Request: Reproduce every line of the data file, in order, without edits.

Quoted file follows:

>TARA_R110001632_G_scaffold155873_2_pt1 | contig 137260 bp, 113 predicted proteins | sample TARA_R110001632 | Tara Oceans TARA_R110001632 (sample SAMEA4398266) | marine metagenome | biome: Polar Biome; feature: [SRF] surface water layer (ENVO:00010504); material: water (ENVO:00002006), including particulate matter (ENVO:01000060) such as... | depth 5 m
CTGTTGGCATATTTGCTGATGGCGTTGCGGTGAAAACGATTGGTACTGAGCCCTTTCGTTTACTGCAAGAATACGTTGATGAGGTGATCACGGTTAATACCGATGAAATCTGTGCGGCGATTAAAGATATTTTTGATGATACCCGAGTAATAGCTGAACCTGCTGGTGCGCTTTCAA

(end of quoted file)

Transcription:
>TARA_R110001632_G_scaffold155873_2_pt1 | contig 137260 bp, 113 predicted proteins | sample TARA_R110001632 | Tara Oceans TARA_R110001632 (sample SAMEA4398266) | marine metagenome | biome: Polar Biome; feature: [SRF] surface water layer (ENVO:00010504); material: water (ENVO:00002006), including particulate matter (ENVO:01000060) such as... | depth 5 m
CTGTTGGCATATTTGCTGATGGCGTTGCGGTGAAAACGATTGGTACTGAGCCCTTTCGTTTACTGCAAGAATACGTTGATGAGGTGATCACGGTTAATACCGATGAAATCTGTGCGGCGATTAAAGATATTTTTGATGATACCCGAGTAATAGCTGAACCTGCTGGTGCGCTTTCAA